Have this mind among yourselves, which is yours in Christ Jesus, who, though he was in the form of God, did not count equality with God a thing to be grasped, but emptied himself, by taking the form of a servant, being born in the likeness of men. And being found in human form, he humbled himself by becoming obedient to the point of death, even death on a cross. – Philippians 2:5-8
But Jesus called them to him and said, “You know that the rulers of the Gentiles lord it over them, and their great ones exercise authority over them. It shall not be so among you. But whoever would be great among you must be your servant, and whoever would be first among you must be your slave, even as the Son of Man came not to be served but to serve, and to give his life as a ransom for many.” – Matthew 20:25-28
One of the books I’ve been reading over the past few weeks is the newly released sequel to the Hunger Games series, The Ballad of Songbirds and Snakes. One of the themes that’s emerged throughout is the thirst for power and control, and the dynamic between those who are in power and those who are not. Suzanne Collins’ series and the world she created do a great job of bringing these themes to light, and it got me thinking about our current situation.
While I don’t want to always combine the coronavirus and racial tensions together, I think this is another area where there is a lot of similarity, and I think they function as excellent foils to each other. As I look around and look at myself, I see people with power and control desiring to keep it, and people without power and control seeking to gain it. There have been people protesting stay-at-home orders because their freedoms (i.e. power and control to choose for themselves) are restricted, and there are people protesting racial injustice, the unjust use of power against them, and a lack of power and control to change that. I look around and I see groups of police using their power to maintain control (both appropriately and inappropriately), and I see political parties attempting to maintain control of an upcoming election.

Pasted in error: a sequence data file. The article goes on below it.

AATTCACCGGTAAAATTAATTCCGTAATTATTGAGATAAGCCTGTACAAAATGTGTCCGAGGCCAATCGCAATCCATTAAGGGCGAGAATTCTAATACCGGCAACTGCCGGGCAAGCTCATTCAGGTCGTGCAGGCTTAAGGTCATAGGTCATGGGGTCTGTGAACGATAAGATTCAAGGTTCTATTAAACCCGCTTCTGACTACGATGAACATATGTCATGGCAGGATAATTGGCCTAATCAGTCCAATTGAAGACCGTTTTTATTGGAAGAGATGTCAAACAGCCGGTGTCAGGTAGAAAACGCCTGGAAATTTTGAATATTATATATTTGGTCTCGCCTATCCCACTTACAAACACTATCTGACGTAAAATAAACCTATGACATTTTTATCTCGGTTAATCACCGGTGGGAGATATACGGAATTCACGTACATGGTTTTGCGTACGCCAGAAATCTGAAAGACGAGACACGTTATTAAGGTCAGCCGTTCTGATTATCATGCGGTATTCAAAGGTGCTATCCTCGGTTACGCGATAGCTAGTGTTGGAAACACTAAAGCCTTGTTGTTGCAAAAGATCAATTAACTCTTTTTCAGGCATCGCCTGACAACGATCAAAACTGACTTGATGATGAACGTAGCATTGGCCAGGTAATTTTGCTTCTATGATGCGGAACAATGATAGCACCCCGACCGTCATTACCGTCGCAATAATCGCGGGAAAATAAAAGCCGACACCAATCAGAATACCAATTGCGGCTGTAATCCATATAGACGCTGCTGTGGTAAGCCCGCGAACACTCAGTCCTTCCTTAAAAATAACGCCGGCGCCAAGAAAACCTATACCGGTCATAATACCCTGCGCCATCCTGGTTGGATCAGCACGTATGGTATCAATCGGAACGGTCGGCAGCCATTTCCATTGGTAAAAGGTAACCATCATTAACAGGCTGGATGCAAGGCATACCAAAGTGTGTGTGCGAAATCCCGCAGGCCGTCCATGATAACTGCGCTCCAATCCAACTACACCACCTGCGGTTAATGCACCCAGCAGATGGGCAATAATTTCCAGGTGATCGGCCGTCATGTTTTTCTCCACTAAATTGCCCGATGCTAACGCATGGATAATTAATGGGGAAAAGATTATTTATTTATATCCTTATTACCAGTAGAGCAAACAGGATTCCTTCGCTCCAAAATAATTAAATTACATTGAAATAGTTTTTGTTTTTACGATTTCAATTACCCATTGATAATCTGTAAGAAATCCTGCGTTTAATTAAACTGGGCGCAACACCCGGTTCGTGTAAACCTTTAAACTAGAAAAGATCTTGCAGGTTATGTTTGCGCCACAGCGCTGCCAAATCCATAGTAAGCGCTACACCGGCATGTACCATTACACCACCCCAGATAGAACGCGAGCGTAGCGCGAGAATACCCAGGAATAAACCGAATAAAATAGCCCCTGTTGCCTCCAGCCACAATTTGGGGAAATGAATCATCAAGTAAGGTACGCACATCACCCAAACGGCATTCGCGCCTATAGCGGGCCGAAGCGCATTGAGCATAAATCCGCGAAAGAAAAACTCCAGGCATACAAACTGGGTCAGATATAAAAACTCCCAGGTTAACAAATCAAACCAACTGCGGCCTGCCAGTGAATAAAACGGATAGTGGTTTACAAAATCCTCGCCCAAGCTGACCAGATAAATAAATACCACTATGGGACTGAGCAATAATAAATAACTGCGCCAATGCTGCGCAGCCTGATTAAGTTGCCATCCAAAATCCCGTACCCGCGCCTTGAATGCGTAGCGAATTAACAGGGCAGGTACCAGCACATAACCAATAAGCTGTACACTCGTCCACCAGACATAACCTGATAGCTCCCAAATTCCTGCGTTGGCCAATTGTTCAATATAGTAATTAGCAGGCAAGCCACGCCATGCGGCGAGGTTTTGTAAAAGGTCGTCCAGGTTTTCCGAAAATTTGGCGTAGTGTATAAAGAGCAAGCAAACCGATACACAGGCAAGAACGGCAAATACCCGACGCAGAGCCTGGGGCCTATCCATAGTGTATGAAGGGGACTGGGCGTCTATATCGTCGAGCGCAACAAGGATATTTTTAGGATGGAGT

As I consider myself and reflect inwardly, I also see my own desire to maintain control and to have the power to make decisions and to live how I want to. Our thirst for power and control can be seen in all of human history, and yet as we look to Christ’s example, we see a God with infinite power and control willingly humbling himself and becoming one of us. We see a King who didn’t rule as we might expect him to but who calls his disciples to lead as servants. We see a Savior who intentionally sought out those without power and control, to lift them up.
What does this have to do with youth ministry?
This blog is focused on encouraging excellence in youth ministry, and while this post may tap into the “uncomfortable” nature of that, I imagine some are wondering what this has to do with youth ministry. I know that because in recent weeks, I’ve seen people asking what our current events have to do with sports or board gaming, as statements addressing issues pop up in those forums. And here’s the rub – we can only minister effectively if we are aware and addressing the events in our culture. As we, and the students we serve, live in the midst of these events, they form us. And as we seek to grow as disciples of a God who entered the world, we have to consider how we might speak to and grow personally in light of them.
As we continue to move forward in seeking justice, health, economic recovery, and a new normal, may we consider how we can lay down our power and control to love and serve others.